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Chanel showcased its Cruise 2019 collection this week and like most Chanel shows, the magnitude was unbelievable. This is one brand that has managed to maintain its wow factor for almost a century and this show just continued to prove how easily Karl Lagerfel has been keeping Coco Chanel’s legacy alive since the 80s when he came onboard as Creative Director. Between the set and the collection itself, this show definitely was a blockbuster.

Here’s how Karl Lagerfeld and the Hadids (they were the highlight of the show) made this a show to remember.

1. Constructing a 330-foot ocean liner within the Grand Palais

Chanel could not secure a ship fit to host its floating show. So instead, creative director Karl Lagerfeld brought the boat to dry land, constructing a 330-foot-long ocean liner in the middle of the Grand Palais. It was transformed into a series of nautical-inspired structures, blinding white sea shapes such as corals, shells, sea horses, and stingrays. The sound of seagulls, fog horns and creaking ropes filled the air as dusk settled over the soaring glass-and-steel roof of the Grand Palais, where Chanel has hosted many of its larger than life shows.


2. The ship was named ‘La Pausa’ after Coco Chanel’s summer villa

The runway was constructed under the stars in an enormous ship named ‘La Pausa’ after Coco Chanel’s summer villa in the French Riviera. Did you know that Coco Chanel was essentially the first designer to make vacation clothes for wealthy clients, first in the resort of Deauville in 1919? She later built on that success to introduce resort collections at her house in the Rue Cambon in Paris in the late 1920s.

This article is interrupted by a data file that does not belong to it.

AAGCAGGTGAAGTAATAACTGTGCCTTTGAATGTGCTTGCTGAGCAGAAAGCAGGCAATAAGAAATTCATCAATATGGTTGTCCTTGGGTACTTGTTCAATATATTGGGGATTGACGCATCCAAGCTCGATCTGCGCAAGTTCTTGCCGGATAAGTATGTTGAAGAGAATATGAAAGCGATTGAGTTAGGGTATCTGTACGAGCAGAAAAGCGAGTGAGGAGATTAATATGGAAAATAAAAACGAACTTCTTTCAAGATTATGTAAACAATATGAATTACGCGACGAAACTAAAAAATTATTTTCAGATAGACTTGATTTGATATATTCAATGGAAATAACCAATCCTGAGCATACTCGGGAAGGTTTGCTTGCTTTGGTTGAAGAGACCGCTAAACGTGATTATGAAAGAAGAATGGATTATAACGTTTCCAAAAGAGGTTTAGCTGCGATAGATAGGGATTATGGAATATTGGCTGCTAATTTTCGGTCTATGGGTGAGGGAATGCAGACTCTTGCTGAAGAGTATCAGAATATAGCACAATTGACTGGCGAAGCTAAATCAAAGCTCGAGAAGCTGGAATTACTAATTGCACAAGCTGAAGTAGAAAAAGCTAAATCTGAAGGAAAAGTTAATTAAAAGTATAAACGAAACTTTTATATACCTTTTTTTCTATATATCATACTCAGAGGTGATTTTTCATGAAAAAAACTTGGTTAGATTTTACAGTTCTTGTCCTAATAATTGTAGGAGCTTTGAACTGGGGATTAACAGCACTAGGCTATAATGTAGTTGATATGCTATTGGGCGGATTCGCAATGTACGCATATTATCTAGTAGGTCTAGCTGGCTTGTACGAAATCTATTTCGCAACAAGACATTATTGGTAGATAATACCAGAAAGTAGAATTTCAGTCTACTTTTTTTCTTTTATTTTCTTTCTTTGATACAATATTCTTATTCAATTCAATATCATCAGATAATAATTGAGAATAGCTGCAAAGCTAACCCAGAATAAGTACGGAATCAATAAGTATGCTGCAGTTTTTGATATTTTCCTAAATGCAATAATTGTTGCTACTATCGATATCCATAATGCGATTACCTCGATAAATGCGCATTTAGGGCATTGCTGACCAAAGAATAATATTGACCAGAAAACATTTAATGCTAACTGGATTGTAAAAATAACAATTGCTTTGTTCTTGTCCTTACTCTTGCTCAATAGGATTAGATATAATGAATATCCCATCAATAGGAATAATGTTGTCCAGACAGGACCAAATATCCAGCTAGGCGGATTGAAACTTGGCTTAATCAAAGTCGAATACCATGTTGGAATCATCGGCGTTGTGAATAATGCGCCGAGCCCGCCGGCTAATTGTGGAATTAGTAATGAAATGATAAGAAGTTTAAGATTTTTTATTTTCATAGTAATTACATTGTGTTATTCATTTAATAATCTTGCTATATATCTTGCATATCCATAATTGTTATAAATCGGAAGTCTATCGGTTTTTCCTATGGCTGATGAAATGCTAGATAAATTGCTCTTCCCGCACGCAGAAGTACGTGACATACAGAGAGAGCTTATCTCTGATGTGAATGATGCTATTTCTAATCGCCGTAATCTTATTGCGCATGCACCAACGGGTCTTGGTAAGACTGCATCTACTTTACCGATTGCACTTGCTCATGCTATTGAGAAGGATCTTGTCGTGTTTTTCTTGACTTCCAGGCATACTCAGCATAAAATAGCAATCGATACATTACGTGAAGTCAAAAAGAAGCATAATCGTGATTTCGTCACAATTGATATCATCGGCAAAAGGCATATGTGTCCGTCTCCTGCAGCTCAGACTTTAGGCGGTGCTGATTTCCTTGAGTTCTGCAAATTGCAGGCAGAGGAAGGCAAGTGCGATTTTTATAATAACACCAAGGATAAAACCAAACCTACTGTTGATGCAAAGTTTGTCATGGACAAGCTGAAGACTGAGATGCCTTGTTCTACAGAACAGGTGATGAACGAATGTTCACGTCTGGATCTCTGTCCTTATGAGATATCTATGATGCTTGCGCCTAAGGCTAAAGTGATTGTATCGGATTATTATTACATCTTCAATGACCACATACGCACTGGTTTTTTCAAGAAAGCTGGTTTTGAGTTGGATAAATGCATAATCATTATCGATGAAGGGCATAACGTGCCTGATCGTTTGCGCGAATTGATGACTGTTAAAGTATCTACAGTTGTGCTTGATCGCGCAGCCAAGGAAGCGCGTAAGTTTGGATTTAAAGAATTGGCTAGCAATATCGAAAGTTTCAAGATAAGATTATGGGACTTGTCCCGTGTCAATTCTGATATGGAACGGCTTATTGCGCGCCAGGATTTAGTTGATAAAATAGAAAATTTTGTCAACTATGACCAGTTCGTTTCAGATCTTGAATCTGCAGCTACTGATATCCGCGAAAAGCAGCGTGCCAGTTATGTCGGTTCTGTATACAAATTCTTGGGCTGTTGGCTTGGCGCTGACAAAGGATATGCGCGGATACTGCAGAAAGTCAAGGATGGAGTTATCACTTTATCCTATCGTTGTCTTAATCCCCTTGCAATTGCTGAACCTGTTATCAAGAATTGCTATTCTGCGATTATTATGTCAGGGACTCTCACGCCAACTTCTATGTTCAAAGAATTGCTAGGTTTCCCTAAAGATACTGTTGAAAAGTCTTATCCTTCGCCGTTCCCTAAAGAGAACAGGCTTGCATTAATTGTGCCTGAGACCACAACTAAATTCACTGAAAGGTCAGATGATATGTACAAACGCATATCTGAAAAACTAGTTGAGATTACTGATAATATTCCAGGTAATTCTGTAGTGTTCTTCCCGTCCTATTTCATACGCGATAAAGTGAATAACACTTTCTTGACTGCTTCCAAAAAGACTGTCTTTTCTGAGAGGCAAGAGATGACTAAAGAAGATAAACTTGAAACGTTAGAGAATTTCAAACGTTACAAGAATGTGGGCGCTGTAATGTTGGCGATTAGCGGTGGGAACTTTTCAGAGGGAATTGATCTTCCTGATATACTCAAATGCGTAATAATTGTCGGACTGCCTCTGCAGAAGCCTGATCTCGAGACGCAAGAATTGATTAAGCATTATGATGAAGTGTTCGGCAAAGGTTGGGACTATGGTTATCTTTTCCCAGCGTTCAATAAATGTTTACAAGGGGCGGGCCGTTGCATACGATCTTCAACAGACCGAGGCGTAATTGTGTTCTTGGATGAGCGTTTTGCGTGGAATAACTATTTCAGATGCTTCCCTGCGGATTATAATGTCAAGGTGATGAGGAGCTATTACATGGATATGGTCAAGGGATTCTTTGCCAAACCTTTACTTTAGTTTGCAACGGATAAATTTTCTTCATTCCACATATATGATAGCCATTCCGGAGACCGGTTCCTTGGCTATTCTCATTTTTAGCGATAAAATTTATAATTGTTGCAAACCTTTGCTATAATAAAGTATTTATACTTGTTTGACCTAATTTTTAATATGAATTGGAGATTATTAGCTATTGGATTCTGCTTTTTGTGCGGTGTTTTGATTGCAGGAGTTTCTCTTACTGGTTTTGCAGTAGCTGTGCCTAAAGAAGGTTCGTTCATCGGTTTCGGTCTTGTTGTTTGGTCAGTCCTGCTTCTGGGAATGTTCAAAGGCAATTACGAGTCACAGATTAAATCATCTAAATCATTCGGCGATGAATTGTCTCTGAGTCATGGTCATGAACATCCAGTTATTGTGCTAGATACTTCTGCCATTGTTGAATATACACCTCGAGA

3. Party on the deck

After the show ended, gangplanks were lowered and guests filed into the hull for the after party. Another fun fact is that even the invites were designed after boarding passes.


4.  The collection – Chanel loved the sea

Gigi and Bella Hadid, along with almost 70 other models, exhibited Lagerfield’s nautical themed vacation range, which was filled with a selection of multicolour boucle suits, terrycloth caps and pastel-coloured stripes. Perhaps most striking, however, was the fact that nearly every look was worn with a pair of white tights.

We see how every detail was taken into consideration and so the accessories were also inspired by the cruise kits!

Nautical stripes and sailor’s tops have been part of Chanel’s signature since 1917 when Coco, spotting it on sailors whilst on holiday on the French Riviera, made the stripes popular when she introduced them in her 1917 nautical collection.



5. Karl Lagerfeld designs 10 collections for Chanel a year

“My contract with Chanel is for four collections a year, and I do 10. I don’t mind. I want it to work, to be updated all the time, and for the brand to offer a choice that you can’t find elsewhere. That’s what I’m interested in,” he said at the show.

Lagerfeld revived the dormant cruise concept when he took over the brand in 1983, and recently added two other collections — Coco Neige and Coco Beach — to cater to demand for season-specific clothes.